South Africans pay the price for Eskom failures – Dawie Roodt

South African taxpayers and consumers are paying the price for Eskom’s financial failures, as another above-inflation price hike has been implemented.

This is feedback from Efficient Group chief economist Dawie Roodt, whose comments come after Eskom’s electricity prices increased on 1 April 2024.

At the start of April, Eskom confirmed that it will implement its annual price increase. The National Energy Regulator of South Africa (Nersa) granted Eskom a 12.74% increase for its direct customers.

“The average increase applied to the key industrial and urban tariffs will be 13.29% due to the increase in the affordability subsidy charge,” Eskom stated.

“The affordability subsidy charge is raised as a subsidy to the Homelight 20A tariff and is determined by Nersa.”

“This charge exists due to historically lower Homelight 20A tariff increases and is paid by the non-municipal large industrial and urban tariffs.”

Nersa also granted a 12.72% increase to municipal customers.

Roodt told SABC News that the reason these massive price increases were implemented was because Eskom is “in very, very deep trouble financially”.

“Eskom owes hundreds of billions of rands. Eskom is not very efficiently run. Eskom keeps on making huge, huge losses and we, the taxpayer, will have to stand in for that,” he said. 

“So those are the reasons why we get these well above-inflation increases in electricity prices.”

Eskom reported its net loss increased to R23.9 billion in the last financial year – a significant jump from the R11.9 billion loss reported in the previous period.

This was the company’s seventh consecutive loss as Eskom crumbled under the weight of its debt pile, high financing costs, poor plant performance, and a ballooning municipal debt.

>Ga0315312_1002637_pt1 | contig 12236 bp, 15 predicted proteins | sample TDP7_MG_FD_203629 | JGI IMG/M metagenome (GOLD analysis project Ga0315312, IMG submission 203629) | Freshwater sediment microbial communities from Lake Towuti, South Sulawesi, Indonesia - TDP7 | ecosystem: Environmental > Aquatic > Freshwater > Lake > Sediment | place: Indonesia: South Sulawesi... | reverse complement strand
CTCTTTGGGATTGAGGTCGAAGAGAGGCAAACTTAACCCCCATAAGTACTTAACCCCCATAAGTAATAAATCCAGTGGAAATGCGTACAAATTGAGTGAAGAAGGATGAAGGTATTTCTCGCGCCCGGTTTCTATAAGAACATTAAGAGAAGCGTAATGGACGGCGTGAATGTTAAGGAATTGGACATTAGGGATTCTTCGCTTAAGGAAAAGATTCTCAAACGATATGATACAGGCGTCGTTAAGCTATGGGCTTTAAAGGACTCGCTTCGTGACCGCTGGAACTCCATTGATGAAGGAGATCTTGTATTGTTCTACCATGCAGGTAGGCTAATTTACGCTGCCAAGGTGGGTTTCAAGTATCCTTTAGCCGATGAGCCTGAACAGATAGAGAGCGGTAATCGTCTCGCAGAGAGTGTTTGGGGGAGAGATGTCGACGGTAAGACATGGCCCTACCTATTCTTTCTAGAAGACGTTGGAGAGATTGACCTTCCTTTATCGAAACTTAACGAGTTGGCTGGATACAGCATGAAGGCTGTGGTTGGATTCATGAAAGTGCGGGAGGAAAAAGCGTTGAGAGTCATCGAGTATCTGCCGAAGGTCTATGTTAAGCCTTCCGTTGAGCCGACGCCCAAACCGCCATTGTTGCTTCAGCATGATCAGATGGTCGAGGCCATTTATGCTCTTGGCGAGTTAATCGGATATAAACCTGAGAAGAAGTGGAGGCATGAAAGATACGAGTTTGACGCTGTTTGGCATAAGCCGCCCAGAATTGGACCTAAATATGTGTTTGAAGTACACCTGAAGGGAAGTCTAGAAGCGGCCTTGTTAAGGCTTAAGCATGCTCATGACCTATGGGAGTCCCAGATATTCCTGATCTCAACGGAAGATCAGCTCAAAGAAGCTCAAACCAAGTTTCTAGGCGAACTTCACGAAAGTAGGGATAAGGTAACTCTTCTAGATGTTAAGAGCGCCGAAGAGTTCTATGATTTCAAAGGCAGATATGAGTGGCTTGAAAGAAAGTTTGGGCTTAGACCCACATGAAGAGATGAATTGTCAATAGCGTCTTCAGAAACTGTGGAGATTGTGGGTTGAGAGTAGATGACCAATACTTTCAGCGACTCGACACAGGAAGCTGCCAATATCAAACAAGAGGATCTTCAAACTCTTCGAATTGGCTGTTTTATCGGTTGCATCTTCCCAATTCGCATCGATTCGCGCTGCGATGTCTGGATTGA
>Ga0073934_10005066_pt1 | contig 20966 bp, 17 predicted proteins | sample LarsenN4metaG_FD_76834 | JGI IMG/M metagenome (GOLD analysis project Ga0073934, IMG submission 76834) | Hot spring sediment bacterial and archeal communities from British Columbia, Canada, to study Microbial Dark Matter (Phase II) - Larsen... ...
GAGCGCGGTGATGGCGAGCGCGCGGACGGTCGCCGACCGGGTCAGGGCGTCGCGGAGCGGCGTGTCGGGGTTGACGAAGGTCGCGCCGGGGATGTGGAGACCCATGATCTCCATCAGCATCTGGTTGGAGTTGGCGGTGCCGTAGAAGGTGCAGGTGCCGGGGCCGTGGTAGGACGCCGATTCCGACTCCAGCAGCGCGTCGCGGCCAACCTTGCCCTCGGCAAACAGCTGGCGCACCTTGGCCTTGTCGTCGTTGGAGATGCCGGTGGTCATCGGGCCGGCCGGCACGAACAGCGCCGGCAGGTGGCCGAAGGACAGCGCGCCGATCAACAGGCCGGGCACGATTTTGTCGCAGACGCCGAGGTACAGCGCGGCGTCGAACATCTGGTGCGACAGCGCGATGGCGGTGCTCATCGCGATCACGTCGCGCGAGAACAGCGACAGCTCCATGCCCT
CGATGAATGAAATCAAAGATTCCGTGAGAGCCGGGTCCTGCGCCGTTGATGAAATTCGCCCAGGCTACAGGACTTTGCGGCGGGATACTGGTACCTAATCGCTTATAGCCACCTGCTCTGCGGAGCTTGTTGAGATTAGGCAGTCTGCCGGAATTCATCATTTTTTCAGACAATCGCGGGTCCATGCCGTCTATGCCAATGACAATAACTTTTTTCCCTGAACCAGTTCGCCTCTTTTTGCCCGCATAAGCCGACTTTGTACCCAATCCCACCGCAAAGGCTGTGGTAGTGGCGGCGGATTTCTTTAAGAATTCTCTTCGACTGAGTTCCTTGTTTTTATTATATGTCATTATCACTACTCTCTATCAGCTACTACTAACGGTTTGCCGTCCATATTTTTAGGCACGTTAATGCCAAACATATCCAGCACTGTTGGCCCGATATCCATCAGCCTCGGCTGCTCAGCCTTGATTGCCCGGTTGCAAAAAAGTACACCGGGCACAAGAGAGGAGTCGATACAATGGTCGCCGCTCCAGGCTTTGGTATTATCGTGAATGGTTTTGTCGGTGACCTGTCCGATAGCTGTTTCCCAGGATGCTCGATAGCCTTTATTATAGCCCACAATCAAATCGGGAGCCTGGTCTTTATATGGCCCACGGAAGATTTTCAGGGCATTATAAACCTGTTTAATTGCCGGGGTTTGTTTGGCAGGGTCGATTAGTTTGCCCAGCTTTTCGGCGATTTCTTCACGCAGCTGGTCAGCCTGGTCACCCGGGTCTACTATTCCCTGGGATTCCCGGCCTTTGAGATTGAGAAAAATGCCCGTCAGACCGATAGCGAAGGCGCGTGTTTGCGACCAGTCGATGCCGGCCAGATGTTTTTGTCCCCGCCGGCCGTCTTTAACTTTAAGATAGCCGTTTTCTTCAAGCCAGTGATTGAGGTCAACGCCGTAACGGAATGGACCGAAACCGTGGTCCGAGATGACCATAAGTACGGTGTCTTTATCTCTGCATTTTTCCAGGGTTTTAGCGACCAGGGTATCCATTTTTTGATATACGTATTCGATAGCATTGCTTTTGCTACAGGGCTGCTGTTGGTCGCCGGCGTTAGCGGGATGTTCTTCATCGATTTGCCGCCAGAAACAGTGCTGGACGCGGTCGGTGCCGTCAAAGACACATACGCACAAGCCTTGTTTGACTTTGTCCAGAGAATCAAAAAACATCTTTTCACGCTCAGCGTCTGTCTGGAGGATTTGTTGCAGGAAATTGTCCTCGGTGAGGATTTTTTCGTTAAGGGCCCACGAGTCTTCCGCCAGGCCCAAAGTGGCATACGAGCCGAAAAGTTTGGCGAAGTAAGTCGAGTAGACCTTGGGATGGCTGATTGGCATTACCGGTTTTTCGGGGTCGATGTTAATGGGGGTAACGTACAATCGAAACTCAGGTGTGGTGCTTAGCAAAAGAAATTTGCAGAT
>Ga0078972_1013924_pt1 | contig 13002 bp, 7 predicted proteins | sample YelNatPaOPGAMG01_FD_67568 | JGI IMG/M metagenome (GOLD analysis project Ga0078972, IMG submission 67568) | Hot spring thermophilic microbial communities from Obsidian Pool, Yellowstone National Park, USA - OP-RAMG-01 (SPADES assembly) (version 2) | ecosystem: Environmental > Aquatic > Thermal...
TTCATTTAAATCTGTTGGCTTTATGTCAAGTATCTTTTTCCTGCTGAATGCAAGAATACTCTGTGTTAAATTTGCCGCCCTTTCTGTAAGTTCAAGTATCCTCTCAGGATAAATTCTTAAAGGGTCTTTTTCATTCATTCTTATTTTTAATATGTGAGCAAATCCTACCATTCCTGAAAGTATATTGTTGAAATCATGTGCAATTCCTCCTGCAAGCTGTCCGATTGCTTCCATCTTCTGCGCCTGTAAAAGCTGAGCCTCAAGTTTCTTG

The utility’s chairman also recently said he expects another over R20 billion loss for this financial year.

Dawie Roodt
Efficient Group chief economist Dawie Roodt

Bailout billions

Roodt pointed out that South Africans are paying for Eskom’s failures not only through higher electricity prices but also through the billions in bailouts the utility has received.

In his February 2023 Budget, Finance Minister Enoch Godongwana announced a R254 billion debt-relief package for Eskom.

It aims to strengthen Eskom’s balance sheet, freeing up money for the utility to undertake plant maintenance and improve the transmission and distribution infrastructure. 

Eskom’s debt burden stood at R423 billion in February 2023.

As part of the plan, the government was due to provide Eskom with three annual advances totalling R184 billion through March 2026 to repay maturing debt and cover interest costs,

While the debt package has been marginally reduced, some experts believe that another bailout for the struggling utility is inevitable.

Truth and Energy civil nuclear engineer Hugo Kruger said he is sceptical about Eskom’s claims that it does not need another bailout from the National Treasury as the utility’s performance continues to decline.

Kruger said the number many people are overlooking is that Eskom’s unplanned maintenance was at 30% in 2023, up from 25% last year. 

“So basically, Eskom is like a Soviet vacuum factory at this stage – it is just chowing money,” he said. “They say they don’t want to have a bailout again, but I’m very sceptical of that.”

Eskom has had to spend increasingly more on diesel over the past few years as the utility’s coal power plants cannot keep up with demand, and it has to use its diesel-powered open-cycle gas turbines to subsidise supply.

In addition, one of Eskom’s biggest challenges is that it loses sales, and therefore revenue, as load-shedding intensifies and people increasingly turn to alternative energy sources.


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